Looking back on our summer, it was filled with wonderful stories, interesting people and companies, new places, and amazing food, and we're so grateful. But more importantly, through a crazy season of travel we also learned a lot - about both ourselves and the practice of storytelling.
When you first think of Thanksgiving what usually comes to mind is family and friends and the incredible opportunity for socially acceptable gluttony. While we are all thankful to be surrounded by loved ones and not being judged for helping ourselves to seconds (or fourths), how often do we stop to be thankful for the stories we come away with from these occasions?
Like the story that becomes the best one Grandpa ever told? The one that made you forget about your mashed potatoes going cold? The ones that stick with us and change what we think about a person or our family or maybe even our world?
If you step back to think about it, it’s one of the most simple yet meaningful gifts to be thankful for when leaving the table.
If you’re coming away from these first few sentences going, "yeah, well, I don’t think I have any stories to be thankful for that have stuck with me like that” - we have some ideas on how to help you get there. There are plenty of articles that can coach you through how to get a good interview from someone that are extremely helpful. But having done interviews over time we’ve discovered some tips that help a storyteller flourish in a way that makes story time more effective and impactful for all people involved.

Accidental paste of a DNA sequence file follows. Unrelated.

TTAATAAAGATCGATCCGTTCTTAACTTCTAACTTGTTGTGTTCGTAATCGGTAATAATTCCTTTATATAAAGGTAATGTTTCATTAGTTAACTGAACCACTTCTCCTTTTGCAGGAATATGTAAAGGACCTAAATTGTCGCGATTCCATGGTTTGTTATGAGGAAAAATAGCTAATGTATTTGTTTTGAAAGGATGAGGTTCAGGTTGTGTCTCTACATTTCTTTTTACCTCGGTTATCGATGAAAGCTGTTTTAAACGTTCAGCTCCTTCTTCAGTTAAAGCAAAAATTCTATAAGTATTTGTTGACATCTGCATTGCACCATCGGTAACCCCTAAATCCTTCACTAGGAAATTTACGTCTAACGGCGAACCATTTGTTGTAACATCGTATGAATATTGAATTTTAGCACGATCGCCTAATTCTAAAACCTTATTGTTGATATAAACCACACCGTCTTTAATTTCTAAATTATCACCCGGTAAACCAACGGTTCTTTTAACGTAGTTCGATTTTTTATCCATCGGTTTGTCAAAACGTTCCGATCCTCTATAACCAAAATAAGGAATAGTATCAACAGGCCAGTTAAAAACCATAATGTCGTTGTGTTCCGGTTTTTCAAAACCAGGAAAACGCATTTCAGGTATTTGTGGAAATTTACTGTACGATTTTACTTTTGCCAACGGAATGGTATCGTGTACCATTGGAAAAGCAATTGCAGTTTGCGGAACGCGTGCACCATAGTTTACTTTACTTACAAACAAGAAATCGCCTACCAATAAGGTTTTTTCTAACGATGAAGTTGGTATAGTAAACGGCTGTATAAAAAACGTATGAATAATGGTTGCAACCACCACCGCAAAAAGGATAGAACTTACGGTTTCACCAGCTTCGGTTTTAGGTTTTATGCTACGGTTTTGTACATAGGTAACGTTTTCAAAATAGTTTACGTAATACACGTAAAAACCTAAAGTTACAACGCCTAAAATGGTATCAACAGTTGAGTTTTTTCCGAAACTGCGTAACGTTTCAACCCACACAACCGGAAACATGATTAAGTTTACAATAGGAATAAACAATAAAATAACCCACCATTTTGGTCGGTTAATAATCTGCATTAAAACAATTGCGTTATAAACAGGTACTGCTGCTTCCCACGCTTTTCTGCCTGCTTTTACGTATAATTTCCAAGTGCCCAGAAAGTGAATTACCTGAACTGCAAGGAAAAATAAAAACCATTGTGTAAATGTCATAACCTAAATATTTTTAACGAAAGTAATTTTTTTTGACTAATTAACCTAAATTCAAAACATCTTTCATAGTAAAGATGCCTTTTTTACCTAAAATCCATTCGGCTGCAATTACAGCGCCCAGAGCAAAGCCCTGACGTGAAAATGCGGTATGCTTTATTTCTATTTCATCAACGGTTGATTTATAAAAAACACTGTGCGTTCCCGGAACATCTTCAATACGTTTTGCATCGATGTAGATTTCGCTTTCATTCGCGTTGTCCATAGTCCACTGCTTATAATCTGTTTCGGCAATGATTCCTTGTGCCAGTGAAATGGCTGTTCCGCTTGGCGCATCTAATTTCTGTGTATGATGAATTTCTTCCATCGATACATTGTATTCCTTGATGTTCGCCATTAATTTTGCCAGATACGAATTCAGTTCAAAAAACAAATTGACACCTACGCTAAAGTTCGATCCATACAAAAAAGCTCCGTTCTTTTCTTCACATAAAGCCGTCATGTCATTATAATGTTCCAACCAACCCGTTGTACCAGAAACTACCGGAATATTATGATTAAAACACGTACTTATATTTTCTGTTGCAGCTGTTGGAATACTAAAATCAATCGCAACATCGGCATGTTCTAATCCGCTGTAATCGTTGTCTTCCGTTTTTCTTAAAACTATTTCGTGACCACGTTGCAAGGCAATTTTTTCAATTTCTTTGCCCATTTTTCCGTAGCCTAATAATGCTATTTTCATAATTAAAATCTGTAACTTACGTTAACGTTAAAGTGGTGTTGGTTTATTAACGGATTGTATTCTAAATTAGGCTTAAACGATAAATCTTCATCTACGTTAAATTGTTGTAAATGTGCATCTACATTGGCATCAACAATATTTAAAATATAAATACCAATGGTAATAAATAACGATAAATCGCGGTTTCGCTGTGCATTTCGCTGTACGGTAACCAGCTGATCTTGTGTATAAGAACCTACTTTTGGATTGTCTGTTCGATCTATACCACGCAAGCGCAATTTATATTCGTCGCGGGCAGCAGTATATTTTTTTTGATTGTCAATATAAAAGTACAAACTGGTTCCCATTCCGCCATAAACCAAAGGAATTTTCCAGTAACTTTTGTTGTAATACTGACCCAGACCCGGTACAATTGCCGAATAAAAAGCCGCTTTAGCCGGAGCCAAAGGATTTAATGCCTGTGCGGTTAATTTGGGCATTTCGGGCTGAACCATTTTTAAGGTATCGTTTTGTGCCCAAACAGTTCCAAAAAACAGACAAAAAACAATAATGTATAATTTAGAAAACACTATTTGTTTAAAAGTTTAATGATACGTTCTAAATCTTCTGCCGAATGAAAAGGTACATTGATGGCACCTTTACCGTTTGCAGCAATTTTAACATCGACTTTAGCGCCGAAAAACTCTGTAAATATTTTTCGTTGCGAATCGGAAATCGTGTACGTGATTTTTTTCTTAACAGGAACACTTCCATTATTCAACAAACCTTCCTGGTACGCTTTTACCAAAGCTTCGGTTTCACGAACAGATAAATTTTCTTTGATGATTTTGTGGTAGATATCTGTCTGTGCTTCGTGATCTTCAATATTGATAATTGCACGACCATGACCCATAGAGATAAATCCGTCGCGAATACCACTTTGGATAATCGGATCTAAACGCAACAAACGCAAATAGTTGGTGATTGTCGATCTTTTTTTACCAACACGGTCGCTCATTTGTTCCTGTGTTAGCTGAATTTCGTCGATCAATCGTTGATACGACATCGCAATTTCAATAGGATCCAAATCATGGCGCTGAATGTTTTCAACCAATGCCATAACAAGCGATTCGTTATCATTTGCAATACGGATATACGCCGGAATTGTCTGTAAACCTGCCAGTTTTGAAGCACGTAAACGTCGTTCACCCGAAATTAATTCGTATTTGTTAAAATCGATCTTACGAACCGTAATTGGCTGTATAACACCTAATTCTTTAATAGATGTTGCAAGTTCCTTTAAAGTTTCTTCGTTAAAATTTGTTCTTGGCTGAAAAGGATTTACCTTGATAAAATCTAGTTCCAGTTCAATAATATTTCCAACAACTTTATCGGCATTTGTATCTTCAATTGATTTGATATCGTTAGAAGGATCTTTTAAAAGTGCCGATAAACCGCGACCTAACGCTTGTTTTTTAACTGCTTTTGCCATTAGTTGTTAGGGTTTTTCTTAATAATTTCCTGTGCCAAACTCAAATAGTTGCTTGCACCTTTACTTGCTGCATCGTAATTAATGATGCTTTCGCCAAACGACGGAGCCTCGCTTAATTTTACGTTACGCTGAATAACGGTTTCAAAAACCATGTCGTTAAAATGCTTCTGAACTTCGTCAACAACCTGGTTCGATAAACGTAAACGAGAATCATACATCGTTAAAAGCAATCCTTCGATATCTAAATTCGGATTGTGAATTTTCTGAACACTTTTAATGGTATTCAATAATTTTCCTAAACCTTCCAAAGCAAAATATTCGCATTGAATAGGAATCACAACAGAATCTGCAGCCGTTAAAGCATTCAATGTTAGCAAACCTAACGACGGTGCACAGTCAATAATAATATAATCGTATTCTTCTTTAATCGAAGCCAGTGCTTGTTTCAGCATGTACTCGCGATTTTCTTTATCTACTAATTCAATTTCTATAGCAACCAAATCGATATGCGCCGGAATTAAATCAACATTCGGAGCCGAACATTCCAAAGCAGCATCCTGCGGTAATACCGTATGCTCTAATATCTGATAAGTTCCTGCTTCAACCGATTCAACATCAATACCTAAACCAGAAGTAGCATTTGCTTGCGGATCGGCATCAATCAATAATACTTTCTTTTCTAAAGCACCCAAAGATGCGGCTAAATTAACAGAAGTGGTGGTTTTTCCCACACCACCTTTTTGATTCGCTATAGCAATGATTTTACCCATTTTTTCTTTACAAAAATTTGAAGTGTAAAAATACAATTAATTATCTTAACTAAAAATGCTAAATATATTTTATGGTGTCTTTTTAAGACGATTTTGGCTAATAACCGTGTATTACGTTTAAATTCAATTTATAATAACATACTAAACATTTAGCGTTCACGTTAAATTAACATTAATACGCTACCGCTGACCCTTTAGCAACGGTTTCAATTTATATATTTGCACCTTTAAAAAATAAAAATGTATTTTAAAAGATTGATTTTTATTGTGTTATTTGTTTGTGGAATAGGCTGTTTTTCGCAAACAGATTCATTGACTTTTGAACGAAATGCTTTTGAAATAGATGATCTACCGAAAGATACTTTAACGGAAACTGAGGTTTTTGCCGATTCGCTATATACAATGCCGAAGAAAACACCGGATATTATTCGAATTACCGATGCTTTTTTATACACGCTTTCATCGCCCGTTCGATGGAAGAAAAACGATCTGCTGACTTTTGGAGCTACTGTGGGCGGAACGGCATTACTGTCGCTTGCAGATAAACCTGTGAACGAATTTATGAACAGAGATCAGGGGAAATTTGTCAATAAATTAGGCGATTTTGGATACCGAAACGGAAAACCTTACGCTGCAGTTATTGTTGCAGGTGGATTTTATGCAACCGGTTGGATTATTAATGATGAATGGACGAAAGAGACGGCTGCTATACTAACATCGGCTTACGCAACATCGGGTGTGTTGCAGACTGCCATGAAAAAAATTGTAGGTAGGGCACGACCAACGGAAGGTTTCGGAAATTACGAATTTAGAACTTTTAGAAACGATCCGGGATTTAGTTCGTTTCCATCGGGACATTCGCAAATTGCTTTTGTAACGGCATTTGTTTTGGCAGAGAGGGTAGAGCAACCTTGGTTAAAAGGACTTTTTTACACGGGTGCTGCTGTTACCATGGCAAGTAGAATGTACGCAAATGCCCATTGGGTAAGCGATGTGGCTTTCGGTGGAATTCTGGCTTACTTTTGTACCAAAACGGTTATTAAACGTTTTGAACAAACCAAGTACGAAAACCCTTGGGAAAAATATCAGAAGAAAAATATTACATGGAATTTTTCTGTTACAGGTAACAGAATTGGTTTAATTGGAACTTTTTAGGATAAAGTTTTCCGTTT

In the true spirit of thanksgiving we’ll focus on this one tip that really helps change the tone of interviewing or getting a story from a family member - be thankful.
Sounds obvious but it’s so simple and it works.
It’s easy to want to ask someone a million questions about their past, especially when you’re interested. But it’s taking that step back to be thankful for the story that makes the difference. Let your interviewee know how much you value their story, what it means to you to have the chance to hear it and feel a part of it.
Look at it as a gem that you now have because in a way, it truly is. Let your storyteller know that too. Gratitude has a way of coming back to you and this includes in story form. A storyteller that feels appreciated will feel empowered to be open and share, making for a better story and interview overall. You may find you’re able to make new discoveries because your interviewee feels (possibly for the first time) that someone feels like its a privilege to hear what they have to say.
So don’t be shy this year at the table when you have stories you’ve been meaning to ask for.
And be thankful.
Happy thanksgiving from the humanstory team!